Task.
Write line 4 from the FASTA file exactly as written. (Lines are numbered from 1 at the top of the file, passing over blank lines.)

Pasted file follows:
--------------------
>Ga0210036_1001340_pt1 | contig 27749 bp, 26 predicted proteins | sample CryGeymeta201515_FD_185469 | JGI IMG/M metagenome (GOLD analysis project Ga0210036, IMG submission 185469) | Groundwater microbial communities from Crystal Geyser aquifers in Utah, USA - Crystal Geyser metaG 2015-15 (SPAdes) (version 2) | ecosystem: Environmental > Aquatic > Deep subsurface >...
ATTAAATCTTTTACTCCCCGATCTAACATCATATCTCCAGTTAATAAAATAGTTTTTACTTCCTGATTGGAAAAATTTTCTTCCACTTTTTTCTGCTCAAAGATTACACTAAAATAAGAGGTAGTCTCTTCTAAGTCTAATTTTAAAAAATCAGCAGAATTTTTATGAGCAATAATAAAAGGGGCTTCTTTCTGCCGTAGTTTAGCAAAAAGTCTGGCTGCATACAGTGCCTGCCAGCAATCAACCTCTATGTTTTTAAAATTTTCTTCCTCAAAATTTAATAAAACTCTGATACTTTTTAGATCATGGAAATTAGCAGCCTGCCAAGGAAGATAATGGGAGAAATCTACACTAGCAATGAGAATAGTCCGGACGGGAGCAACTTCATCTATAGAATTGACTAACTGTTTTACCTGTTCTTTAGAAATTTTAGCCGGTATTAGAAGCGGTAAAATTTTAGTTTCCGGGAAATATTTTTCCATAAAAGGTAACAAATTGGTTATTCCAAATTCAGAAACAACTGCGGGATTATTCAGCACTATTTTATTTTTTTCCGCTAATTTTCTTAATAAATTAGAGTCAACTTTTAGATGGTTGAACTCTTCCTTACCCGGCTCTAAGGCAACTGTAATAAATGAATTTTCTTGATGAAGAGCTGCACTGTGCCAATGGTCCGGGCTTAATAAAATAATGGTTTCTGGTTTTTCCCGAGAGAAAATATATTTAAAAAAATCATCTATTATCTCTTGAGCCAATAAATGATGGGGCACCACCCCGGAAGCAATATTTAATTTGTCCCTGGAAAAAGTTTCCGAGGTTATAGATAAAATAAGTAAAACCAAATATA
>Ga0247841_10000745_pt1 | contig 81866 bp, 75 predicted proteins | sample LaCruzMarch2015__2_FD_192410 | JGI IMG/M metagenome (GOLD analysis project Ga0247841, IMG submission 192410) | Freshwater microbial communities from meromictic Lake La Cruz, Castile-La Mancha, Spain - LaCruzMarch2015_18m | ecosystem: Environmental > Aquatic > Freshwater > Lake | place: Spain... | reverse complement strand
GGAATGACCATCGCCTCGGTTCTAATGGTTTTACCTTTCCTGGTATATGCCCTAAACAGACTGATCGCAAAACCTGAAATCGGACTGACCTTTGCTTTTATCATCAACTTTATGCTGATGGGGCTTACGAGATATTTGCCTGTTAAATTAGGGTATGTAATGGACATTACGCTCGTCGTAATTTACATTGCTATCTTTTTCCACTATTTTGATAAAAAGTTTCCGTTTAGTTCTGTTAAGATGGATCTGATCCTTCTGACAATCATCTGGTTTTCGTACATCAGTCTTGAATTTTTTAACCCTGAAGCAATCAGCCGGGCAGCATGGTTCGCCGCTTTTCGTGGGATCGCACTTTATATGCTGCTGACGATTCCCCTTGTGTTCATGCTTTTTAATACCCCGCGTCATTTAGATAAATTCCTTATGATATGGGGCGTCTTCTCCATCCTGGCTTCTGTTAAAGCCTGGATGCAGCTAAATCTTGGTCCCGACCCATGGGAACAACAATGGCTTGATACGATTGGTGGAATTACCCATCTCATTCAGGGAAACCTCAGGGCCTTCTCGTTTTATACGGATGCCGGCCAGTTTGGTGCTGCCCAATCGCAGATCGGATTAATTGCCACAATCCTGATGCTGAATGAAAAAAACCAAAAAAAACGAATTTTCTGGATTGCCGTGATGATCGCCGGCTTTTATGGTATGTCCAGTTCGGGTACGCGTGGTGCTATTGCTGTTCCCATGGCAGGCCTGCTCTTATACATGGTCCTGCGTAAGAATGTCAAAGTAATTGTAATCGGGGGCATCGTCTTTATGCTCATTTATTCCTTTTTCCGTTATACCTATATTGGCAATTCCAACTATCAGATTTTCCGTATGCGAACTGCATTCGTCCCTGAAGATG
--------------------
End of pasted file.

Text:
GGAATGACCATCGCCTCGGTTCTAATGGTTTTACCTTTCCTGGTATATGCCCTAAACAGACTGATCGCAAAACCTGAAATCGGACTGACCTTTGCTTTTATCATCAACTTTATGCTGATGGGGCTTACGAGATATTTGCCTGTTAAATTAGGGTATGTAATGGACATTACGCTCGTCGTAATTTACATTGCTATCTTTTTCCACTATTTTGATAAAAAGTTTCCGTTTAGTTCTGTTAAGATGGATCTGATCCTTCTGACAATCATCTGGTTTTCGTACATCAGTCTTGAATTTTTTAACCCTGAAGCAATCAGCCGGGCAGCATGGTTCGCCGCTTTTCGTGGGATCGCACTTTATATGCTGCTGACGATTCCCCTTGTGTTCATGCTTTTTAATACCCCGCGTCATTTAGATAAATTCCTTATGATATGGGGCGTCTTCTCCATCCTGGCTTCTGTTAAAGCCTGGATGCAGCTAAATCTTGGTCCCGACCCATGGGAACAACAATGGCTTGATACGATTGGTGGAATTACCCATCTCATTCAGGGAAACCTCAGGGCCTTCTCGTTTTATACGGATGCCGGCCAGTTTGGTGCTGCCCAATCGCAGATCGGATTAATTGCCACAATCCTGATGCTGAATGAAAAAAACCAAAAAAAACGAATTTTCTGGATTGCCGTGATGATCGCCGGCTTTTATGGTATGTCCAGTTCGGGTACGCGTGGTGCTATTGCTGTTCCCATGGCAGGCCTGCTCTTATACATGGTCCTGCGTAAGAATGTCAAAGTAATTGTAATCGGGGGCATCGTCTTTATGCTCATTTATTCCTTTTTCCGTTATACCTATATTGGCAATTCCAACTATCAGATTTTCCGTATGCGAACTGCATTCGTCCCTGAAGATG